- Take Public Transportation: What if you can’t or don’t have a designated driver? Do your drinking where the is public transportation. Take a bus, cap, taxi, or train. During holidays, there are organizations that offer free pick up service when people are going to be out drinking. As the bartender to help you arrange transportation, some will offer this service in order to help people from irresponsible driving and getting a DUI or DWI.
- Stay in a Hotel: Some holidays or special events, like New Year’s Eve, when you know that you’re going to be drinking and partying, book a hotel room ahead of time. Sleep it off and have a free continental breakfast the next morning.
- Take Their Keys: If you’re in the presence of somebody that is heavily drinking, take their car keys. If you’re the one drinking, before you get too intoxicated, hand your key’s over to somebody that won’t let you drive.
- Alternate Drinks: A responsible party host will have non-alcoholic beverages to offer their guest. If you’re the host, in addition to alcoholic beverages, have coffee, fruit juice, sodas, teas, and water to offer. When a party is winding down, start offering the guests other beverages to help combat the alcohol they consumed. This can help them avoid a DUI or DWI.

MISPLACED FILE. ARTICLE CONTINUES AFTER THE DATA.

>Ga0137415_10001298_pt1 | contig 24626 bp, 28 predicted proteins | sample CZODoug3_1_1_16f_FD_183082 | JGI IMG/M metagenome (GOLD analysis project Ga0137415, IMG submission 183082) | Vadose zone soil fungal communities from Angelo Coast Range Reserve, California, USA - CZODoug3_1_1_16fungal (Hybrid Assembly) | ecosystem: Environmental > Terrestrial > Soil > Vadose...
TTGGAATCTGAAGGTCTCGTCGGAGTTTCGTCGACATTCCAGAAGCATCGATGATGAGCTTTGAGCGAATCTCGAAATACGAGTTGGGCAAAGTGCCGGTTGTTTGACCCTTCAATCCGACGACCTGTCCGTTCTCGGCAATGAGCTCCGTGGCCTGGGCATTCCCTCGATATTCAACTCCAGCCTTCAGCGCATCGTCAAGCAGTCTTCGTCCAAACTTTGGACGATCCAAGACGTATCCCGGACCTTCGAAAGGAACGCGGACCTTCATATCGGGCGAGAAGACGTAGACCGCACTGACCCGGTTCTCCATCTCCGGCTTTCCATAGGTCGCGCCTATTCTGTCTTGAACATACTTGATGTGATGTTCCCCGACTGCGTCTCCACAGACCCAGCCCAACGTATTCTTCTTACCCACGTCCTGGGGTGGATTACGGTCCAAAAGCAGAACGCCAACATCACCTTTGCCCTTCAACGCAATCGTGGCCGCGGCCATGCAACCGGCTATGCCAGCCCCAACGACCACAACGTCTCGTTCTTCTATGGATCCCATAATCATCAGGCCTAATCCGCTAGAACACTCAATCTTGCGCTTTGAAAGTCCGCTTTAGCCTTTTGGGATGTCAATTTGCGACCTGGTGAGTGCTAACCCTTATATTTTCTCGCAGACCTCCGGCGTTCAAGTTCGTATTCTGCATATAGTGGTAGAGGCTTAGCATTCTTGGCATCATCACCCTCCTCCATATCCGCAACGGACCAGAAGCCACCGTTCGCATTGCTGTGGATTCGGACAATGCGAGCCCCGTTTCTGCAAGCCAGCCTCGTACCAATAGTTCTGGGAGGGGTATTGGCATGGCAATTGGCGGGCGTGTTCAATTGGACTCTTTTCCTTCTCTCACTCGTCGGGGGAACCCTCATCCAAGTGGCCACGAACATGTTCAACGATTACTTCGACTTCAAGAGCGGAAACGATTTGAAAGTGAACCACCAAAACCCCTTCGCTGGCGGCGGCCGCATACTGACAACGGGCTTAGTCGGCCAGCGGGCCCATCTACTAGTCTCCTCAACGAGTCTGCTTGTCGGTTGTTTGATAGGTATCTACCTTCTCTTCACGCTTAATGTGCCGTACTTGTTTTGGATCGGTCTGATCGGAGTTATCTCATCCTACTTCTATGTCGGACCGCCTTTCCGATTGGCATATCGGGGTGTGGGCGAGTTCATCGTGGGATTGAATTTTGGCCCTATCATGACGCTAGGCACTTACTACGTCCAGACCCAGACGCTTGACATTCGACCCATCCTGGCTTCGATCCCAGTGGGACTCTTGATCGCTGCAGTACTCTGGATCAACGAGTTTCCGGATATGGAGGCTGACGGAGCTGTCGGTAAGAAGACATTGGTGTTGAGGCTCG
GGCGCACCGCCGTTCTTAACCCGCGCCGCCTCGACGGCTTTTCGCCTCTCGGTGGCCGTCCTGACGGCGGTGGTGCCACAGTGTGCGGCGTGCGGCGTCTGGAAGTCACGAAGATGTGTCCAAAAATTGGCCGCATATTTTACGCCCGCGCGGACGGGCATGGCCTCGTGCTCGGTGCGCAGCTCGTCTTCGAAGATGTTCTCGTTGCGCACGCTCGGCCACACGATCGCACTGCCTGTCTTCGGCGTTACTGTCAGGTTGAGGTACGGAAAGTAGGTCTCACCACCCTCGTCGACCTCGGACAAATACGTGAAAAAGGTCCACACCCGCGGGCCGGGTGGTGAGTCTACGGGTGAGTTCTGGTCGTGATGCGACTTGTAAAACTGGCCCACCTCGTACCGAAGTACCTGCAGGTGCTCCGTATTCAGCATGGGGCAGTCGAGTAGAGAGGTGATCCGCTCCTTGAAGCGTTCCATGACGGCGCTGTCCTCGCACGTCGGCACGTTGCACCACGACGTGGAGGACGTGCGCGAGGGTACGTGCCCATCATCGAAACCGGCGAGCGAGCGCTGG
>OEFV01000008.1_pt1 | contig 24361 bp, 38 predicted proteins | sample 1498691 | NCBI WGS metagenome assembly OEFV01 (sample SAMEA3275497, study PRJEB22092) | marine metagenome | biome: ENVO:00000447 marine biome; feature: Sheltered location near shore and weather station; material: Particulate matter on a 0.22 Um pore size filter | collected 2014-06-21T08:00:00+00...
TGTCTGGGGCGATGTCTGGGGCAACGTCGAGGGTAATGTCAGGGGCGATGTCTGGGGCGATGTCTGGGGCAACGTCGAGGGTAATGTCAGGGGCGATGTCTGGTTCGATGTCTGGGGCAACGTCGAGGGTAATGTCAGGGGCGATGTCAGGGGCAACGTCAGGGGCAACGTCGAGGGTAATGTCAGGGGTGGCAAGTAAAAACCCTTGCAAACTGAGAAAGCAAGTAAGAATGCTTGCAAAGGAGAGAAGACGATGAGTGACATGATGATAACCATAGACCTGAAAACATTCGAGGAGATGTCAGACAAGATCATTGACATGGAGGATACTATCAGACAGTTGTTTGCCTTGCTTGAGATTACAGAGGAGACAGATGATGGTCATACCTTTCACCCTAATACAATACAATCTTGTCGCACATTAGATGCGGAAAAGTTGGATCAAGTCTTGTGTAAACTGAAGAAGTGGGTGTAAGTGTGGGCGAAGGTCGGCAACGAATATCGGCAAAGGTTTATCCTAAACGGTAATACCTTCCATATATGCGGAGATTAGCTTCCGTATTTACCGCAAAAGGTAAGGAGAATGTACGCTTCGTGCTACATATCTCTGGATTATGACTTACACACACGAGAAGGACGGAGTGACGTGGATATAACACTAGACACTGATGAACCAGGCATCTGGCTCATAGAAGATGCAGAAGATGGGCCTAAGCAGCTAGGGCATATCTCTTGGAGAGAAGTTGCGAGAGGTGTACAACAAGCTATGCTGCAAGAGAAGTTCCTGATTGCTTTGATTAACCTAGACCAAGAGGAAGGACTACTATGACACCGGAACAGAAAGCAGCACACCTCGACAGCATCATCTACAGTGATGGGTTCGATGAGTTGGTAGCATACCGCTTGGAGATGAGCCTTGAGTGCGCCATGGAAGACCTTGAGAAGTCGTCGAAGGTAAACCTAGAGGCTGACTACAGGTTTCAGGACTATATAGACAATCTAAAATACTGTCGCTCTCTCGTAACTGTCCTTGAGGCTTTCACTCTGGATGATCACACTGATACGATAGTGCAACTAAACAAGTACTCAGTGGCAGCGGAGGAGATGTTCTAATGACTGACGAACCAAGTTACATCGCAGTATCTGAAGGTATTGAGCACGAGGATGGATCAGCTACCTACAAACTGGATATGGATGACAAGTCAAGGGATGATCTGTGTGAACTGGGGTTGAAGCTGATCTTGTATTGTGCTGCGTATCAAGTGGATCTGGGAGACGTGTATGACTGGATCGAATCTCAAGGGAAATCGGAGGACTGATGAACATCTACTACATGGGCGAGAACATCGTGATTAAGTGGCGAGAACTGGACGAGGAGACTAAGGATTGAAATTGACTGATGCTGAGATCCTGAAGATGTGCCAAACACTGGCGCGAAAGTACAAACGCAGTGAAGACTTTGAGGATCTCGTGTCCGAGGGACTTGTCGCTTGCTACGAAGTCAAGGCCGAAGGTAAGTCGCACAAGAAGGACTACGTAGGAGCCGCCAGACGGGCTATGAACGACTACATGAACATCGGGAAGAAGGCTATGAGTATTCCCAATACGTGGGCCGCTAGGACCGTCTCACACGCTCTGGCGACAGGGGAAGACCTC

- Food: Another thing that responsible hosts will have available is plenty of food. This doesn’t have to be a sit-down meal, but plenty of finger sandwiches and other snack foods. When we eat while drinking, the food will absorb some of the alcohol consumed and can often be what keeps a person from getting a DUI when they leave.